Research Results

Results that will contribute to the promotion of basic research in general cell biology as well

Key mechanism regulating autophagy elucidatedFY2021

Noda N. Nobuo (Laboratory Head, Laboratory of Structural Biology, Institute of Microbial Chemistry)
[Structural Life] Research Director of the project, "Structural Life Science for Elucidation of Membrane Dynamics of Autophagy" in the research area, "Structural Life Science and Advanced Core Technologies for Innovative Life Science Research" (2013 - 2020)

Mechanism and nature of structures responsible for function of autophagy elucidated.

Autophagy is a degradation process of proteins in cells during a state of nutrient starvation. It is a basic and primary function found in almost all eukaryotes, from yeasts to humans. Since abnormalities in autophagy cause neurodegenerative diseases and cancer, understanding its mechanism is also essential for the development of treatments and prevention of diseases. However, the mechanism and nature of the structures responsible for autophagy in a cell have long been unknown. Little is known about the mechanism of autophagy, in particular, how autophagosomes, which are pouch-like lipid membranes holding degradation targets, expand.

To address this issue, Noda's group in CREST has elucidated that the structure responsible for autophagy is a liquid droplet*1formed by "liquid-liquid phase separation*2" of the Atg proteins (Fig. 1). This is a new discovery that shows that the phenomenon of liquid-liquid phase separation directly regulates autophagy. Noda et al. also found that the membrane protein Atg9 acts in the expansion of autophagosomes.

New drugs that regulate autophagy are expected to be developed in the future.


Fig. 1 The structure responsible for autophagy is a liquid droplet formed by "liquid-liquid phase separation",

Atg proteins are dispersed in the cytoplasm under nutrient-rich conditions, whereas nutrient starvation and dephosphorylation of Atg13 causes Atg13, along with other Atg proteins, to "liquid-liquid phase separate" and form a new liquid phase (droplet) on the vacuolar membrane. Autophagosomes are formed from those droplets.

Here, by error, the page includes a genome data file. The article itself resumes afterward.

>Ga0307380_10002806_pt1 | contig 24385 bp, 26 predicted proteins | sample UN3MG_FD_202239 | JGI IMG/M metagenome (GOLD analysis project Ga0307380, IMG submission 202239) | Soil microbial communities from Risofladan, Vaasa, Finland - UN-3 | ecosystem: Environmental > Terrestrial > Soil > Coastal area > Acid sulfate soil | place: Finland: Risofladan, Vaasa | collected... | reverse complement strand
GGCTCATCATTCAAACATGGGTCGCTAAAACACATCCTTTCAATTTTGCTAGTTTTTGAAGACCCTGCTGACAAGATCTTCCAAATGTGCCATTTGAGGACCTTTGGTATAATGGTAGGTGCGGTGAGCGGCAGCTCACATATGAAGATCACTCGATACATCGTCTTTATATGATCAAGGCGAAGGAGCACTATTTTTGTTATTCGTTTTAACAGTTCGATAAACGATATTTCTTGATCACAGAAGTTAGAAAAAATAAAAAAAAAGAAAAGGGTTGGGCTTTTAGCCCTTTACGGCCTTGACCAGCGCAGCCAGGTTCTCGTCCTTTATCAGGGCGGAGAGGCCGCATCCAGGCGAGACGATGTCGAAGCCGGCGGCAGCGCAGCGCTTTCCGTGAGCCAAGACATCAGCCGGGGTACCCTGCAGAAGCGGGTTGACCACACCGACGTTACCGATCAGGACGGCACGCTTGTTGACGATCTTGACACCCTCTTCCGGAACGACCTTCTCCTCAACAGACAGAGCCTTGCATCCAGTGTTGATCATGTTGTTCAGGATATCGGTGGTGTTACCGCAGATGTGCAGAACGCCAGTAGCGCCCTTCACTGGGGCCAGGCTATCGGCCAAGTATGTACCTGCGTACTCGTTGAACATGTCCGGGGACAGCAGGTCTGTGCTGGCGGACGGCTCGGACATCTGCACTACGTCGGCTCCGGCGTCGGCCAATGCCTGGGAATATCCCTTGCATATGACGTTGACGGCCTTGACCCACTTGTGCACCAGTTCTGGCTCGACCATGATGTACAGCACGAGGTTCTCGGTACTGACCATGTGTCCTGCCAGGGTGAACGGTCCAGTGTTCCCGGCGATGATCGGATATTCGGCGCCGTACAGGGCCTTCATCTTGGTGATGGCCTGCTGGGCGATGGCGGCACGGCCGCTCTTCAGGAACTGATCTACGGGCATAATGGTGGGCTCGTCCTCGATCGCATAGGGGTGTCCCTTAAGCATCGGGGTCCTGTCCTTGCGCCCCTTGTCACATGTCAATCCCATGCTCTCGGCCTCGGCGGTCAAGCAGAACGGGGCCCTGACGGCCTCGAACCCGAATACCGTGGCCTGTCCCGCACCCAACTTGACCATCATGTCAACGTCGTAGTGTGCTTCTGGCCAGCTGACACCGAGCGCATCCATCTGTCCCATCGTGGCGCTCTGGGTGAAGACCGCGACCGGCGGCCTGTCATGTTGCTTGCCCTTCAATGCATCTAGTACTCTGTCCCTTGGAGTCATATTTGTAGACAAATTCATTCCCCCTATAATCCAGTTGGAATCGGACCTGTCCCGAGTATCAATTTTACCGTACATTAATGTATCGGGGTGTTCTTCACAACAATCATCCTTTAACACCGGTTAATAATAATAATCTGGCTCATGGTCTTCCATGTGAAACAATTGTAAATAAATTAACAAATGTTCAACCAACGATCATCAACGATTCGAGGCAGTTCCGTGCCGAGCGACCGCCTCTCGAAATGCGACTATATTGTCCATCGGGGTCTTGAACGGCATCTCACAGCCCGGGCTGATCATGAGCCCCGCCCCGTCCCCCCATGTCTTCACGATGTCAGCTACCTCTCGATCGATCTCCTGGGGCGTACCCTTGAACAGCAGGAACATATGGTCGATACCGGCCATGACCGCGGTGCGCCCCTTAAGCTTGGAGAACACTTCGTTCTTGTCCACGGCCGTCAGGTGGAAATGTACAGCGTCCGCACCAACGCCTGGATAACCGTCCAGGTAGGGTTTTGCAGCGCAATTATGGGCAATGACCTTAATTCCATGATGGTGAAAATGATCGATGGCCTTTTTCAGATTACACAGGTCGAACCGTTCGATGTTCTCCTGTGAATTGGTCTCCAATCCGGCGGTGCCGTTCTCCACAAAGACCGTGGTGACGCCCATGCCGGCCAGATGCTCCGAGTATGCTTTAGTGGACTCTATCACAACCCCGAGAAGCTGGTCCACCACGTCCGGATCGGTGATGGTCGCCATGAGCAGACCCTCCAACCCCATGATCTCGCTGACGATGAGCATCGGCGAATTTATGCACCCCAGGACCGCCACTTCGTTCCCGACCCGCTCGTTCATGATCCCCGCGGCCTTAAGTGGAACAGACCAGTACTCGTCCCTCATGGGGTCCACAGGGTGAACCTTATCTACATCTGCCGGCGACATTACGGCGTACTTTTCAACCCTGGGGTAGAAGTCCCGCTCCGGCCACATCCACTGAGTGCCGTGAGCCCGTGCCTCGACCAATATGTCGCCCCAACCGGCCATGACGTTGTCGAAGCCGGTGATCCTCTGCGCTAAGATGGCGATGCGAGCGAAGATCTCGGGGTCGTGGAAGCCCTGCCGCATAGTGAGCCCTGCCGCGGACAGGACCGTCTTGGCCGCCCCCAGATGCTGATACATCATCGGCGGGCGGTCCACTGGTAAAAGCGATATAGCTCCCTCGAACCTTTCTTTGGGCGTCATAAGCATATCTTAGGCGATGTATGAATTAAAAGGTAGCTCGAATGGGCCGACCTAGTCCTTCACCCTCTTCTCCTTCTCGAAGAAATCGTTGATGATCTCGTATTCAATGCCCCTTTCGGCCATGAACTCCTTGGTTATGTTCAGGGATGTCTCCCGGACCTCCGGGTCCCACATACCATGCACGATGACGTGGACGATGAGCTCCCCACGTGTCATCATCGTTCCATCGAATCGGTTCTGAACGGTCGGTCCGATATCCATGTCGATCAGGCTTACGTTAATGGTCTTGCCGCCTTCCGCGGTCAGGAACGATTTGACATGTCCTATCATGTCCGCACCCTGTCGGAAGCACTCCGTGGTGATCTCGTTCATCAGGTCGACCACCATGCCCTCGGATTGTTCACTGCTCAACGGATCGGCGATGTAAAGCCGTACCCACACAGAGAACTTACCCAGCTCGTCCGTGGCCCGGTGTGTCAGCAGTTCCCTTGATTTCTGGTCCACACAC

*1 Liquid droplet
This is a liquid-like aggregate formed by liquid-liquid phase separation of proteins and/or nucleic acids. Droplets, also known as "membraneless organelles", perform various functions in a cell. Droplets spontaneously form spheres, have high internal fluidity, and actively exchange molecules with their surroundings.

*2 Liquid-liquid phase separation
This is a phenomenon in which a homogeneous solution separates into two or more liquid phases. While there are organelles separated by membranes such as the nucleus and mitochondria in a cell, nucleic acid and protein droplets have recently been considered to play various roles as "membraneless organelles". Membraneless organelles are likely to have various roles, as they can form and dissolve quickly in response to environmental changes.

Droplets formed by liquid-liquid phase separation of Atg proteins regulate autophagy.

In autophagy, when the cell is nutrient-starved, a pouch-like lipid membrane called an autophagosome is created, and it holds degradation targets. They are then transported to a lysosome where degradation takes place. It was known that about 20 different Atg proteins were involved in the production of autophagosomes. It was also known that the Atg proteins aggregate to form a structure called PAS*3. However, the mechanism of how Atg proteins aggregate and the nature of the PAS formed had not been well understood.

To address this issue, Noda's group used fluorescence microscopy to examine Atg13, a type of Atg protein, in detail. They further reconstructed PAS in vitro to study its behavior. They also analyzed PAS using a high-speed atomic force microscope*4.

The results showed that PAS is a droplet formed by the liquid-liquid phase separation of Atg13 along with other Atg proteins, and that this droplet concentrates on the vacuolar membrane to form PAS, forming autophagosomes.

*3 PAS
PAS stands for "pre-autophagosomal structure", Atg proteins aggregate in a single location near the vacuole during nutrient starvation in yeast. PAS refers to this aggregated structure. Autophagosomes are presumably formed with PAS as a starting point.